Confined Bilayers Passively Regulate Shape and Stress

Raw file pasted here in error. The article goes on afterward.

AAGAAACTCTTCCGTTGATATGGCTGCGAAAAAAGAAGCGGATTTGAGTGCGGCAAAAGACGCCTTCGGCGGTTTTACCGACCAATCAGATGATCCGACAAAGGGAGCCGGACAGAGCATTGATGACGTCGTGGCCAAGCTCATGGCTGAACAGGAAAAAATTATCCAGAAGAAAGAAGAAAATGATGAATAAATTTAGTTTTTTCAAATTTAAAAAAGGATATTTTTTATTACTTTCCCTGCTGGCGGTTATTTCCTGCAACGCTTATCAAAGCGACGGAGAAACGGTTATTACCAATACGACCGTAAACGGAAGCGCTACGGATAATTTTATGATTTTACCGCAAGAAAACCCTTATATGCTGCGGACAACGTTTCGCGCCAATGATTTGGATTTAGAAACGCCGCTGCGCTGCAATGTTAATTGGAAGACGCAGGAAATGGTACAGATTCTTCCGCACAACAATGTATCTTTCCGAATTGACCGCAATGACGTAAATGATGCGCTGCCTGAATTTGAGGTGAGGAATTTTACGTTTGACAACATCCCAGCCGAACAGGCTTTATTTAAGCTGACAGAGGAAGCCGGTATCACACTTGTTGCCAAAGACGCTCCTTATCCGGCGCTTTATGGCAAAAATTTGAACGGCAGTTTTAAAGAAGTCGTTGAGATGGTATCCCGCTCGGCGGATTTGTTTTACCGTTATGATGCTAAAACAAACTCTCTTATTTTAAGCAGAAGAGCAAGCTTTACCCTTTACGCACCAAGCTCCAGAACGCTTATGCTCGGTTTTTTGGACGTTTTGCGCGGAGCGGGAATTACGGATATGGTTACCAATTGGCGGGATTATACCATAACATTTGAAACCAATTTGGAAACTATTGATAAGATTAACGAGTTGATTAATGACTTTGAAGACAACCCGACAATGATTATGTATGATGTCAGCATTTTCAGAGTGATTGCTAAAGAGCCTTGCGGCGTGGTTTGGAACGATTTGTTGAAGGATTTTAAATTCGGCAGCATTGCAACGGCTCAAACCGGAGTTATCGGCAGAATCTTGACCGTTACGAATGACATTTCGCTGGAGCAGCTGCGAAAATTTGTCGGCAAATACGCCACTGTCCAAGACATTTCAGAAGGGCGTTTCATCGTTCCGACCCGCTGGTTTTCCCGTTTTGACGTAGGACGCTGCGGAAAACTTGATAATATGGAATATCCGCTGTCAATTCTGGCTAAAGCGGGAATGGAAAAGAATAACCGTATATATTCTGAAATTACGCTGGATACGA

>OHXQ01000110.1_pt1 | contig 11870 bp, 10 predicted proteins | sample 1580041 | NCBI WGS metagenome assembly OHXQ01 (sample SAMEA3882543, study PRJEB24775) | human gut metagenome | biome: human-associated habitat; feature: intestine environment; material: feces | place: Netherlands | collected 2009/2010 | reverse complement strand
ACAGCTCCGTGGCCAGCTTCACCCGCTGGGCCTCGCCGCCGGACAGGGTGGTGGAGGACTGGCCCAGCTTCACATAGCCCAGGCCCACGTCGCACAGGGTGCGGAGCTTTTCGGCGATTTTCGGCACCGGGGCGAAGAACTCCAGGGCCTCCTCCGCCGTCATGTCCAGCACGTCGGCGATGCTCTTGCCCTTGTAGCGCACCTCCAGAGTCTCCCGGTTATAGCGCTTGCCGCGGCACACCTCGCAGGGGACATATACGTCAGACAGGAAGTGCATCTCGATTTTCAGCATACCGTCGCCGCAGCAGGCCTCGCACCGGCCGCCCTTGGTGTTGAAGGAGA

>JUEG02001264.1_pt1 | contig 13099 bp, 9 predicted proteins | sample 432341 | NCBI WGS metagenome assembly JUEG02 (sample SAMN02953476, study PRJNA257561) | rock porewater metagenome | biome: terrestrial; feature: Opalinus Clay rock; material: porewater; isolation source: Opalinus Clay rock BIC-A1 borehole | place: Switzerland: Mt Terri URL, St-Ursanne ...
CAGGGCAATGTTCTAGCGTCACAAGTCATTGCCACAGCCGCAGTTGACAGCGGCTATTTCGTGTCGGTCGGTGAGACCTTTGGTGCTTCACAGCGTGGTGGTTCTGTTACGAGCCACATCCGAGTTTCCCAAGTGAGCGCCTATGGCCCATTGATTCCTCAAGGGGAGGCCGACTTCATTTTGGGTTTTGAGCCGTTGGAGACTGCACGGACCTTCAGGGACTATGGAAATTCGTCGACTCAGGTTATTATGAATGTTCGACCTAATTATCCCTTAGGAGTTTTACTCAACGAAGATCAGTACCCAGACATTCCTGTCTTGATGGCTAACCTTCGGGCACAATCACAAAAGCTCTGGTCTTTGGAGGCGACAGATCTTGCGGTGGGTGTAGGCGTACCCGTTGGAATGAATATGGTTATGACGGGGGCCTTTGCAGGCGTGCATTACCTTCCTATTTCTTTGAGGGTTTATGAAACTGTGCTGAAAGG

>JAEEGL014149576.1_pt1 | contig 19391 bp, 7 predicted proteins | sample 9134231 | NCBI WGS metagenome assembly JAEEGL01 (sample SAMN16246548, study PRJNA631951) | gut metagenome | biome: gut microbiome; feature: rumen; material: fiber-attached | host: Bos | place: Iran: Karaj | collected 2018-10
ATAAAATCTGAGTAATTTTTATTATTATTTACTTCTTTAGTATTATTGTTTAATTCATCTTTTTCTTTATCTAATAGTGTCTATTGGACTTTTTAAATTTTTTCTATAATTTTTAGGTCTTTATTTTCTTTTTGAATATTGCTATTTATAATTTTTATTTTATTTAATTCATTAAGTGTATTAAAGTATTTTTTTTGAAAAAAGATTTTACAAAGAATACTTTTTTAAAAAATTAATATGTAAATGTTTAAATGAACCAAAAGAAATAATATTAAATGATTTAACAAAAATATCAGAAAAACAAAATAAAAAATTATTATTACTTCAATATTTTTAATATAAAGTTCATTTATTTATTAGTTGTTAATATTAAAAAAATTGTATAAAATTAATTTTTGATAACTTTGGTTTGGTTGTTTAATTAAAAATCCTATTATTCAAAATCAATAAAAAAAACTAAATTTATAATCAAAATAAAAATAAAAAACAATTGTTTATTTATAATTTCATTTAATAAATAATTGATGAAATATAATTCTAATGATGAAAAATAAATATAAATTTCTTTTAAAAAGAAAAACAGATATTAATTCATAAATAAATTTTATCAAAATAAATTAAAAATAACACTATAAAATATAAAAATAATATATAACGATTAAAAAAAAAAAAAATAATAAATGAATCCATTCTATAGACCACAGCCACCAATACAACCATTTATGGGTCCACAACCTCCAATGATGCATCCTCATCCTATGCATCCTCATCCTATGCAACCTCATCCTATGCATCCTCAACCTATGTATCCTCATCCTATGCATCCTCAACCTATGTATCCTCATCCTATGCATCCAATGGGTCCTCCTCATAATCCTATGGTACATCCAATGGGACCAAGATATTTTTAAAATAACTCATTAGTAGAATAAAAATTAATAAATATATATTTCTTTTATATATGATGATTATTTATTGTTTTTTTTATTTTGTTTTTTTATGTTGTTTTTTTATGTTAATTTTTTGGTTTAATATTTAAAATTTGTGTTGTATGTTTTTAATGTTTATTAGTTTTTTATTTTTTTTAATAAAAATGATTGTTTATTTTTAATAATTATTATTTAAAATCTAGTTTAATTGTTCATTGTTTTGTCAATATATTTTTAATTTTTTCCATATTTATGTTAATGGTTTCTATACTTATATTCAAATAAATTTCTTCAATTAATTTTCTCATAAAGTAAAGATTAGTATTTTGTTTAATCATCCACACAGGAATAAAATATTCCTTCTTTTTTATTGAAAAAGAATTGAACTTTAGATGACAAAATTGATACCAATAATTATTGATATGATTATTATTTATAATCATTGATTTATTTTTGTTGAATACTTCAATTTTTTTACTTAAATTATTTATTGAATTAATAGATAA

Lipid membranes are commonly confined to adjacent subcellular structures or to artificial substrates and particles. We develop an experimental and theoretical framework to investigate the mechanics of confined membranes, including the influence of adhesion, strain, and osmotic pressure. We find that supported lipid bilayers respond to stress by nucleating and evolving spherical and tubular protrusions. In cells, such transformations are generally attributed to proteins. Our results offer insights into the mechanics of cell membranes and can further extend the applications of supported bilayers.